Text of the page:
Seventeen firefighters were injured fighting a five-alarm fire that emptied a Rego Park apartment complex Wednesday morning. Four of the firefighters were hospitalized.
“It was a nightmare,” said Smita Shah, 45, who lives on the fifth floor. “Never expected it could happen so fast.”
John Sudnik, deputy assistant fire chief for the city Fire Department’s Queens Borough, said the blaze started on the sixth floor of Caroline Gardens at Woodhaven Boulevard and 60th Avenue, in one of the apartments. When the fire was at its peak, it encompassed about five apartments on the sixth floor and the area between the top floor and the roof.
“That’s a wide open area that spans the entire area of the building,” Sudnik said.
Sudnik said the call for the fire came in at 10:20 a.m., and members of the FDNY arrived about six minutes later. Additional forces were called in to fight the fire due to the high morning temperatures.
A spokesperson from FDNY said the cause of the fire was a candle left burning unattended.
Sudnik said the temperature of a fire can reach 1,000 degrees. With all the equipment they need to wear and the hot temperatures, the firefighters needed to be heavily monitored and could only stay in the blaze for a matter of minutes.
“Even on a normal day, this is a very taxing job,” he said.
Of the firefighters who were hurt, three were sent to a hospital for heat- and exhaustion-related injuries, Sudnik said. The fourth needed to be transferred for minor second-degree burns. No civilians were injured.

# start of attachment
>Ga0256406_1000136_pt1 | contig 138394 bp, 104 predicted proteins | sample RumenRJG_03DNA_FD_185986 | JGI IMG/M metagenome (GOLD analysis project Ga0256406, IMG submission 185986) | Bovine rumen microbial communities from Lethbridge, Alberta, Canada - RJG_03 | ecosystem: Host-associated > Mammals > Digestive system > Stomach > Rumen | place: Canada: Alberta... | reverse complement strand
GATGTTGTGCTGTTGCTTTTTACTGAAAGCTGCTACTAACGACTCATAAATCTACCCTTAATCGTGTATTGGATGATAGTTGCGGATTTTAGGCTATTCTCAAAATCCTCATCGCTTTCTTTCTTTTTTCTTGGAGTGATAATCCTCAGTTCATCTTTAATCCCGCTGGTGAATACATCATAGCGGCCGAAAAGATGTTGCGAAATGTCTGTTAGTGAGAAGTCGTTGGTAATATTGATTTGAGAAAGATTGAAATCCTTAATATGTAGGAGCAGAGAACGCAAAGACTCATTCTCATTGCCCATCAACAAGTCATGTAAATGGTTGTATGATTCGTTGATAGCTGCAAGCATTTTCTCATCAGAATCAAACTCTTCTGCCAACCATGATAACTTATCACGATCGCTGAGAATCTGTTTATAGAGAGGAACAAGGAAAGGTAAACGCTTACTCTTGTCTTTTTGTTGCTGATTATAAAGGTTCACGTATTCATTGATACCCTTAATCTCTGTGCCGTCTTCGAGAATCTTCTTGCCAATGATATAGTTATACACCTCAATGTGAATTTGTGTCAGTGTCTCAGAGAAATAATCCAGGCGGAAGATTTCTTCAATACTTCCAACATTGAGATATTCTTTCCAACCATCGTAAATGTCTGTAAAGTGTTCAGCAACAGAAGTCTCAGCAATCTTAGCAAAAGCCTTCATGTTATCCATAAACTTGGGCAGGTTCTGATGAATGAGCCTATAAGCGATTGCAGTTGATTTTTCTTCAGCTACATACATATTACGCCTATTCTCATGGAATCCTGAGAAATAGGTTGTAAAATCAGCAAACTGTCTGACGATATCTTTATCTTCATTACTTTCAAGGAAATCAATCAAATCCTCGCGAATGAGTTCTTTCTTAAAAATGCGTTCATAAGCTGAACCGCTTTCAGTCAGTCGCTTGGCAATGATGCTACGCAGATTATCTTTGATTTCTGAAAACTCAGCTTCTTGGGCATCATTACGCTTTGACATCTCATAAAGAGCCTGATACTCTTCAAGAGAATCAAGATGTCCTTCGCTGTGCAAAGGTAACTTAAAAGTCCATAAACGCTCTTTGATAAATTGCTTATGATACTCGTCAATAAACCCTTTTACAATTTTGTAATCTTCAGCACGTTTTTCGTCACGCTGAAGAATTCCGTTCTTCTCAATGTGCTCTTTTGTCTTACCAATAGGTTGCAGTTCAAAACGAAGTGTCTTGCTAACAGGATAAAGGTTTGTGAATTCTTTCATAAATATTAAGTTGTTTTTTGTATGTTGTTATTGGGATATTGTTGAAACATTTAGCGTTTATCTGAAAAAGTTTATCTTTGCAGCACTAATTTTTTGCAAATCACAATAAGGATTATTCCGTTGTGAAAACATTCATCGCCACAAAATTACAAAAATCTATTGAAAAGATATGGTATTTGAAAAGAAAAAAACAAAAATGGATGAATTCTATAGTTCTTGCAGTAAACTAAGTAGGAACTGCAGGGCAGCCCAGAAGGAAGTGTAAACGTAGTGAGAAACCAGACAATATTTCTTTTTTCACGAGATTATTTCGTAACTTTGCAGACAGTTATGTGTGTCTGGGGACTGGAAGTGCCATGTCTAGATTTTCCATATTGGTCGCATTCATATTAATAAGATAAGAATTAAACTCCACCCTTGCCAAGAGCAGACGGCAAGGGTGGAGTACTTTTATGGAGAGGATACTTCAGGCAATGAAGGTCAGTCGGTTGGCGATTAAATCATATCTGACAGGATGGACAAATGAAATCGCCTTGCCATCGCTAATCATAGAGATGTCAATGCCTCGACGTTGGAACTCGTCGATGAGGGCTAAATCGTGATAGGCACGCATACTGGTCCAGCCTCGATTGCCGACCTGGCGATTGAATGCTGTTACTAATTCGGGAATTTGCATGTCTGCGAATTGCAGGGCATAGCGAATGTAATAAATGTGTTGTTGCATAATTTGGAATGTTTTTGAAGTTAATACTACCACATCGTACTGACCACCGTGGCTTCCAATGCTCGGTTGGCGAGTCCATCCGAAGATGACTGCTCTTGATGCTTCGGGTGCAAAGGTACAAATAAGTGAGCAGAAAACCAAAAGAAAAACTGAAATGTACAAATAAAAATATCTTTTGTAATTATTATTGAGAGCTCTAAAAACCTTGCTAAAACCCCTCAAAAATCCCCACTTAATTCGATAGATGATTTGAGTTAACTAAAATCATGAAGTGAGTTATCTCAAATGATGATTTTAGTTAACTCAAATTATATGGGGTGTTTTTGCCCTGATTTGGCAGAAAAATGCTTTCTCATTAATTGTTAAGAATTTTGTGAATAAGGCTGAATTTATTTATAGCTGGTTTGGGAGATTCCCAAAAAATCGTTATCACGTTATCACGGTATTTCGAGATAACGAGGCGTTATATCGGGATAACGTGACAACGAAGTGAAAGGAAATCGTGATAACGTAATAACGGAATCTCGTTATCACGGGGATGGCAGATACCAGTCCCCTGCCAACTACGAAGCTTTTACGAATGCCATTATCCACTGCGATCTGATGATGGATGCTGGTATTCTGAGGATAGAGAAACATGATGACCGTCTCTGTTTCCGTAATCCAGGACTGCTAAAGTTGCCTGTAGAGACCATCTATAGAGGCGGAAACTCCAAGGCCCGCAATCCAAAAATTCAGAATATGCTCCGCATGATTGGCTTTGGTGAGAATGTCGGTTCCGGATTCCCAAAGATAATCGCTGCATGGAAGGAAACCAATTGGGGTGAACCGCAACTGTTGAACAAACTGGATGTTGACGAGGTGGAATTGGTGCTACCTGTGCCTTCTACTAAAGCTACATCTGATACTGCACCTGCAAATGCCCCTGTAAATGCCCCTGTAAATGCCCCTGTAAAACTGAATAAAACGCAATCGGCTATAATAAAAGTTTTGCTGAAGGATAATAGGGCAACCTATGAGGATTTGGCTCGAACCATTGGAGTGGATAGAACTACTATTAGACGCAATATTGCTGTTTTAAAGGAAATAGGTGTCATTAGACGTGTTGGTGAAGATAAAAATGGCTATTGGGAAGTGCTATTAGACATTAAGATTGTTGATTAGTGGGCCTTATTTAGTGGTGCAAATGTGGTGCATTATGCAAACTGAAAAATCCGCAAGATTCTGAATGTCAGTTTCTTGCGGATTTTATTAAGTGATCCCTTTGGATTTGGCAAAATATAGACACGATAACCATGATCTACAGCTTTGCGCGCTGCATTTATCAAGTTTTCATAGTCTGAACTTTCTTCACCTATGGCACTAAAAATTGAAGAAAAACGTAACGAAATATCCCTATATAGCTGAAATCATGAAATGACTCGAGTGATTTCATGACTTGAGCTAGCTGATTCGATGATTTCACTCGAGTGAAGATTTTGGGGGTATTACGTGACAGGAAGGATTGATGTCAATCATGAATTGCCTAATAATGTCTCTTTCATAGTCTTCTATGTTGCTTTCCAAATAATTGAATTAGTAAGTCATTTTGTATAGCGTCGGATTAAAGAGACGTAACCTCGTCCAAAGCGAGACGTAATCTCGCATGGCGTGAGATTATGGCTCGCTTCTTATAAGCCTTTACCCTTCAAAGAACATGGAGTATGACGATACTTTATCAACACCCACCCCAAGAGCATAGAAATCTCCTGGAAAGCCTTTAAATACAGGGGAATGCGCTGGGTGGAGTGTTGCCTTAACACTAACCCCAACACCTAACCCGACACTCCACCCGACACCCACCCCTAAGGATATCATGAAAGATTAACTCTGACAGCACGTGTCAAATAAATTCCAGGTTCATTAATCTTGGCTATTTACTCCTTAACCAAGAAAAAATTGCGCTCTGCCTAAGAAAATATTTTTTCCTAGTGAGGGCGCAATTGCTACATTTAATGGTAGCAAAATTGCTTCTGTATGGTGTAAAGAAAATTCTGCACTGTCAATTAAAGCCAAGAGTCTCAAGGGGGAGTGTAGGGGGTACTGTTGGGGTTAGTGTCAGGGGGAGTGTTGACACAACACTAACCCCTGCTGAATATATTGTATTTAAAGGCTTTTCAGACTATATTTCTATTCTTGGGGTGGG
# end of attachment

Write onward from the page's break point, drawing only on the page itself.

The fire was extinguished at 12:38 p.m., he said. Eight apartments or more on the sixth floor were damaged by the fire, and the fifth floor sustained water damage.
“I don’t know what to do about a solution,” said Jhon Garcia, 46, a resident of the sixth floor who left early in the morning for a job interview and came back to find the apartment on fire.
Utility service to the building was cut as a precaution, Sudnik said.
No residents had been allowed back in the building as of Wednesday afternoon. Residents were later allowed to get their possessions, a spokesperson from FDNY said.
“I feel exhausted, tired,” said May Chen, a resident in her 20s who lives on the third floor. “I hope everything is back to normal soon.”
Edward McQuillan, disaster services liaison officer for the American Red Cross in Greater New York, said the Red Cross was on hand with cold water and other services for the displaced residents. The Red Cross opened a reception center for the displaced residents at the Church of Jesus Christ of Latter-Day Saints at 86-16 60th Rd.
Feroz Kalvavant, 25, who lives in the nearby Karen Gardens and has a brother who lives on the fifth floor of Caroline Gardens, said he was impressed by the response of the firefighters and called them heroes.
“They make me almost want to cry,” he said.
©2010 Community News Group
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